2

I am thinking on some highly extraordinary thing. For example:

  • a new computer virus irrecoverably deletes the votes before counting them
  • a sudden natural disaster makes a decisive part of the population simply incapable to vote
  • some group starts to riot and makes the election fail

Thus, the election happens everywhere, except in state X, which is - not on its own fault - incapable to provide the electors.

1
  • If one party disputes that missing state X's votes should have been nationally decisive, the Supreme Court decides based on whichever party it's most grateful to.
    – agc
    Sep 3 '17 at 5:58
8

The President isn't elected by the states, but by the Electoral college. The election in a specific state merely chooses that state's electoral college representatives.

As such, there are two main distinct scenarios:

  • If the Electoral college votes conclusively reaches 270 votes in favor of one of the candidates on the first Monday after the second Wednesday in December.

    In this scenario, most likely, the election result will be valid (meaning, will be certified by Congress and pass any SCOTUS challenges) and whatever happens in that one state is irrelevant.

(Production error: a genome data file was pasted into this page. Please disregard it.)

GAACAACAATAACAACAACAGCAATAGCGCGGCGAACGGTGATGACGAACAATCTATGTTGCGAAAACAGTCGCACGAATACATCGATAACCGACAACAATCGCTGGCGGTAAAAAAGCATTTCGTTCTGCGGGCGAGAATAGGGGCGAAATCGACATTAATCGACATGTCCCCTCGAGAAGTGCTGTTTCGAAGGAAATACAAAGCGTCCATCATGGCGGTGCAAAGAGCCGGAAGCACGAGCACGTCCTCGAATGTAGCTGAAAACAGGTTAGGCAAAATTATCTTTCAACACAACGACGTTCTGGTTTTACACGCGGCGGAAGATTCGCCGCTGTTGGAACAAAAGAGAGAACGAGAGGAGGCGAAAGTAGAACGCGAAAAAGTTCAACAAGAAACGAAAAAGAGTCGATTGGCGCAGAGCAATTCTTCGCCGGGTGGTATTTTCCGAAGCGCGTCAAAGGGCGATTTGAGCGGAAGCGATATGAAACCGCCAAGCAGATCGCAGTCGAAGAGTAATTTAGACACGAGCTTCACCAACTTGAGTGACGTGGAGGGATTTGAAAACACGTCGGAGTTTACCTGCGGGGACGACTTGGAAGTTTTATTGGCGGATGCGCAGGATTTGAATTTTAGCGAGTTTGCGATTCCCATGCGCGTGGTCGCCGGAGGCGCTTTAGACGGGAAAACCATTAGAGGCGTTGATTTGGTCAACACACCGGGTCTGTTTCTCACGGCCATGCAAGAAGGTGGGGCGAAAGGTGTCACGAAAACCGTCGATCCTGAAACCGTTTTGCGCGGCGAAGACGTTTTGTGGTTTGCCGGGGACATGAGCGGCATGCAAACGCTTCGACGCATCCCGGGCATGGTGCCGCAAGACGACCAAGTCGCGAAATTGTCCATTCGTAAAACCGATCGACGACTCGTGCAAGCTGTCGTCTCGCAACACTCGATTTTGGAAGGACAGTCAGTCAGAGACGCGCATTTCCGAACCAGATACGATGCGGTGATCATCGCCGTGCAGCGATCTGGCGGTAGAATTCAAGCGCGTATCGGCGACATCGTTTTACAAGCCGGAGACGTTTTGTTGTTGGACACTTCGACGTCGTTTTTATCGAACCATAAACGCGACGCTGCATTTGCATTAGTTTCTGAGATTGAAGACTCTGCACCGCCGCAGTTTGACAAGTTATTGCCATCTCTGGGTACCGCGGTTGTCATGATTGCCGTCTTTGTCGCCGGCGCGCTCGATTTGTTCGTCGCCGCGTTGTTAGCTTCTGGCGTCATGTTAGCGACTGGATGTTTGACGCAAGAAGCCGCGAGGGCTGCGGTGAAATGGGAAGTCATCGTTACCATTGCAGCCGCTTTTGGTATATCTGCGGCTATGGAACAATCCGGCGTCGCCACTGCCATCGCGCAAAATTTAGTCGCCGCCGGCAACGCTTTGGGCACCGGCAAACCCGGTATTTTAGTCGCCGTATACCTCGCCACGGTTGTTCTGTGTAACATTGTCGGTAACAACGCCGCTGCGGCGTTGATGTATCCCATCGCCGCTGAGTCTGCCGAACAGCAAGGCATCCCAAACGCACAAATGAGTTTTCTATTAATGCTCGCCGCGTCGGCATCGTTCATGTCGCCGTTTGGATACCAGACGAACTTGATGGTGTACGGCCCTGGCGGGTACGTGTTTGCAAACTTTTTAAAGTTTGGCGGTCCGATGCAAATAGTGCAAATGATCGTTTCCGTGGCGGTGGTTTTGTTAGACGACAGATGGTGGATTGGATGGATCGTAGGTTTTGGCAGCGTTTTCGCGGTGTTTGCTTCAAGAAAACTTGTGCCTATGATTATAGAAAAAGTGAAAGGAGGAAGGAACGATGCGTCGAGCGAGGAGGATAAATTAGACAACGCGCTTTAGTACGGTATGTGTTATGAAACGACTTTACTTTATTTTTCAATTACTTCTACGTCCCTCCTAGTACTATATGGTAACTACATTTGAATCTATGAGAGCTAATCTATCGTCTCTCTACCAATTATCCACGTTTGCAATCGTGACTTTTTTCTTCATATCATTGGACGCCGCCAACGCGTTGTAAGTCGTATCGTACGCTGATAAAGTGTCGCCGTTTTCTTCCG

• Now, what if the failed-election state is a state whose votes are required to reach 270? There are several options there:

    1. The Secretary of State in that state decides to allocate electors in a way that either:

      • Doesn't get anyone to object to the decision (yah right!)

      • Or, is somehow able to withstand Constitutional legal scrutiny at both the state and (certainly, eventually, SCOTUS) level.

      If that happens, the state's electors vote somehow; and hopefully one of the candidates reaches 270 votes. (if not, we are in 12th Amendment situation which has nothing to do with your question).

    2. Absent option #1 succeeding, we are in a constitutional crisis which would have to be decided on by SCOTUS. I'm not a lawyer and don't even play one on Internet, so I have no idea which side SCOTUS would take, but I see two main possible options there:

      • SCOTUS decides that this situation is a simple "not enough votes to reach 270" and Twelfth Amendment applies and the election is decided by the House of Representatives for POTUS and Senate for VPOTUS.

      • SCOTUS decides that the state needs a chance for a new election; and either forces the State to pick some acceptable option as per option #1 above, or simply declares a do-over.

    3. One more option, which I don't think is likely in practice, is that the State chooses to hold a State constitutional convention, which in turn, manages to come to a consensus with sufficient majority to amend the State constitution to pick a viable resolution on what to do.

1
  • 2
    And through it all, smart people buy passive US equity index funds or high-BETA US stocks, or somehow otherwise bet on stock market going down short term and up long term, since markets hate uncertainty
    – user4012
    Sep 2 '17 at 18:15

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